Media is the New Community Organizing Tool

Yesterday, I attended a roundtable discussion at Google, hosted by the Knight Commission, which was about “Meeting the Public’s Information Needs.” It was very interesting brainstorming, and was the first time I had seen different parts of the media and community landscape in the same room—from managing editors of the Mercury News to folks who had just started neighborhood news websites.

Invariably, the conversation got to the topic of new media—all the new forms of how information is being shared. I’m always interested in what happens at this point of a conversation because it’s here that a forum either makes the internet seem like salvation, or the end of civil and moral life as we know it. Usually it depends who’s in the room. I remember being in similar forums with community organizers and non-profits, and digging my heels in to say that you can’t email your way into a social movement. There is no such thing as e-activism, and regardless of how fast your internet connection is, organizing will ultimately necessitate your getting off your ass and talking to someone.

On the other hand, in rooms with media folk, I often end up playing the other role. I understand their grief. They are seeing their newsrooms being cut in half, the audiences all going elsewhere for information, and the professional craft that they trained for essentially becoming a commonly accepted casual activity. You may have gone to graduate school and honed your skills for years, but in this day and age the bottom line is you have less hits on YouTube than your neighbor’s son who just vlogged about matching his shirt to his pen on his first day of school (I actually saw this vlog yesterday too. He’s all green and apparently dislikes haters.)

What they have to understand, though, is that this shift in information access and dissemination is bigger than the industry, and is ultimately about democratic practice. They should be thrilled that not only do people now want to know about the world and their community, but actually want to be active participants in the information sharing field.

In today’s Silicon Valley, the only real way marginalized communities have been able to find a reflective representation of themselves is to make it themselves. The growth of ethnic media tells the story. And being a receiver of information is not enough. You must become a communicator. It is the only way to ensure inclusion.

Young people who are not from the dot-com fast-track—having either not seen themselves in the traditional media, or having only seen themselves portrayed as criminals, drop-outs, or detractors to the community—have taken this work to another level through an embrace of newer technologies. One can become a media mogul (blogger, video blogger, internet radio producer, and so on) with few resources, and no resumé is required. It is an equalized tool, and through it, the polarized Valley seems more flat.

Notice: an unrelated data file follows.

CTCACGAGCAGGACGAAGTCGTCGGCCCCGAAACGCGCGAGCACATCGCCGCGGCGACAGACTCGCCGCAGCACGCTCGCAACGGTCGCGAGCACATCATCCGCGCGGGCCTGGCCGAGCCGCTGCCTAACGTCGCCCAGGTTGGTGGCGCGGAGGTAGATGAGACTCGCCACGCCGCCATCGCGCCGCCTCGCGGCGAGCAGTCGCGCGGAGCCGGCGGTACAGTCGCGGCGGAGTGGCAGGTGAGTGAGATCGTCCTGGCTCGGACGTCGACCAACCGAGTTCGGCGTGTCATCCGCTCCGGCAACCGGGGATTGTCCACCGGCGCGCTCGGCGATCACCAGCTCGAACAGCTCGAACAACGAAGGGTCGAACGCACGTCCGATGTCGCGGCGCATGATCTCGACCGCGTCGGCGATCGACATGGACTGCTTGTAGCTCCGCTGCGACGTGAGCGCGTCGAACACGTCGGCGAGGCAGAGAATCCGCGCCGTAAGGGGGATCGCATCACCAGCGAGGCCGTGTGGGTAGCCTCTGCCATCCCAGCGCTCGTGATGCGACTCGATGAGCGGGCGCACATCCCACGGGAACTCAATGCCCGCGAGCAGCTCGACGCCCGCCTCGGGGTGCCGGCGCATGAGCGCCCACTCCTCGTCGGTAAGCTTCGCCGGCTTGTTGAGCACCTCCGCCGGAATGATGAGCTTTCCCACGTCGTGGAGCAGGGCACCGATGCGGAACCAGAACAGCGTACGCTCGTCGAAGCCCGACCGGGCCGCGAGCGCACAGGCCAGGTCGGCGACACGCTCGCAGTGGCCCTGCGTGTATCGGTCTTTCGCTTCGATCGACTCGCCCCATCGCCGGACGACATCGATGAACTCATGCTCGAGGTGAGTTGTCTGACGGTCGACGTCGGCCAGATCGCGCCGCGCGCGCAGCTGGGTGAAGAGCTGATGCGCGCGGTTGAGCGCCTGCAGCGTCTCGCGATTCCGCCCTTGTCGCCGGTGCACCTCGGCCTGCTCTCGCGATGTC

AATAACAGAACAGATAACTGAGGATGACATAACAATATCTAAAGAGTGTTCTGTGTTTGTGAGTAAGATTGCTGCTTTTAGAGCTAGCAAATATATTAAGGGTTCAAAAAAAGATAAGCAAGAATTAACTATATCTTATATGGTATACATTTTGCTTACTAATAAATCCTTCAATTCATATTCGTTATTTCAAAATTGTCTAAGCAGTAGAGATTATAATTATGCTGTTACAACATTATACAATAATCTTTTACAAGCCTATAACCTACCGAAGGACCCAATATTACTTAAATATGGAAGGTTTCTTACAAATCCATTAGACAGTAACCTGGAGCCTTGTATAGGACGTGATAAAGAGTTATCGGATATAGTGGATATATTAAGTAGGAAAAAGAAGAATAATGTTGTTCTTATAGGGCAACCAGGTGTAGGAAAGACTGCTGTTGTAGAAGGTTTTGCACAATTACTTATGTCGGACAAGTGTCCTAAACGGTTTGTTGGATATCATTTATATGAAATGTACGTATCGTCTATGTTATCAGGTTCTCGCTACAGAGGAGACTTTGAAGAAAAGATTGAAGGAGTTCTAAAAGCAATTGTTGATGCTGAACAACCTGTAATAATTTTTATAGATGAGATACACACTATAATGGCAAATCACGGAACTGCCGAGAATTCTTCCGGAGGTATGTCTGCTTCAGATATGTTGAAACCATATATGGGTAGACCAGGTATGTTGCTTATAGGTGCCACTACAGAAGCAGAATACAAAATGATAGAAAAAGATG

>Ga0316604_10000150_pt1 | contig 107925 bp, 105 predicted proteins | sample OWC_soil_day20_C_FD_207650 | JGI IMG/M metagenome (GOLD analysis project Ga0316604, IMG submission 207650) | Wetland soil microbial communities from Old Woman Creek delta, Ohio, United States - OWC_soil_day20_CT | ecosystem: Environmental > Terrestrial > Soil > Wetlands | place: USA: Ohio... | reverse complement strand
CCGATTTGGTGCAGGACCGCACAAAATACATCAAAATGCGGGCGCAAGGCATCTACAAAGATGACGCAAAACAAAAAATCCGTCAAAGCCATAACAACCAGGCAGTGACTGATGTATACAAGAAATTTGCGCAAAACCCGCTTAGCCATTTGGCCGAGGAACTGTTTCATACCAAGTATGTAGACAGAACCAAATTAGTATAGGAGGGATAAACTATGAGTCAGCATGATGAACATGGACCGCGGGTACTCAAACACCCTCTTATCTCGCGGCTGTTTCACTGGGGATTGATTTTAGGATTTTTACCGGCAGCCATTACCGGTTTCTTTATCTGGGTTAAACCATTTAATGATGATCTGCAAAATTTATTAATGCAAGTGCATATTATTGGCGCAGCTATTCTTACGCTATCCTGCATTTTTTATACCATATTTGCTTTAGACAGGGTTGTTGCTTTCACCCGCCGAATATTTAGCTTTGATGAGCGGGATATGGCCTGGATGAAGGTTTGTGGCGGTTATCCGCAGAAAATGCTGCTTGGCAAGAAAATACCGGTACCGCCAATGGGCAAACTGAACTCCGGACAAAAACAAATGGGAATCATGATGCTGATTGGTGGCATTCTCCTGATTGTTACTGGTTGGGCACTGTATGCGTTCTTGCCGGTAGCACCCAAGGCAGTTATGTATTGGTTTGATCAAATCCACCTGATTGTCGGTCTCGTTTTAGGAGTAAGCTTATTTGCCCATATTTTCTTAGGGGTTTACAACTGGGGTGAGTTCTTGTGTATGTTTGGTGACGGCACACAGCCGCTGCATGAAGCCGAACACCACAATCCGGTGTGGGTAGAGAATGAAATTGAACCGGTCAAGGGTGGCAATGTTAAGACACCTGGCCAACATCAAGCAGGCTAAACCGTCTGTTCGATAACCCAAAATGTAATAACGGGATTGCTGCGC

For the most part, young people in Silicon Valley have used the new technologies to communicate to each other. A consequence of not being included in the news world is an abandonment of it all together, and an impulse to simply have your own. The attraction to online social networks, such as MySpace and Facebook, is a foreshadowing of how the next generation will relate to news and information. First, it allows people to define themselves in their own terms—interests, identity and community (which for this new generation can often time be multi-layered, like Latino/Rock/Skater, or Desi/hiphop musician). Second, it facilitates what young people want information to become: grounds for a conversation.

For Silicon Valley’s youth, media has become synonymous with community organizing. Their impulse is to post an online bulletin rather than paint a placard.

And all this is not to say that Facebook can ever replace the value of face to face. Personal interaction is ultimately how relationships are built, which, on the ground level, is the cornerstone of the democratic process. One practical challenge that we will face in this process of using local media to help strengthen democracy is the transient nature communities are forced to deal with, given the economic pressures. The truth is much of the Silicon Valley community now lives in the Central Valley and just works here. If media is the glue for a community, we need to find ways for communities to be more stable, or find more elastic adhesives.


  1. I work with young people in East Palo Alto who get their news off the same websites they use to communicate with their friends—myspace, facebook, youtube.  It’s also the same websites they use to post bulletins on rallies and protests.  When the high school walkouts happened two years ago, they spread the word through myspace.  When tenants in apartment buildings were (are) being kicked out of their homes, youth spread the word also through myspace.  No press release went out, no press calls made.  I think it also speaks to a lack of trust in mainstream media outlets to report the news that is reflective of what they truly care about.  So why go through traditional outlets, when you can use the spaces that’s there for free and get to report the news yourself.

  2. Someone is confusing MySpace with journalism, but I’m not sure that it’s the young people.

    When has journalism had anything to do with community organizing?  Back in the days when Fremont Older ran the SF Call-Bulletin?

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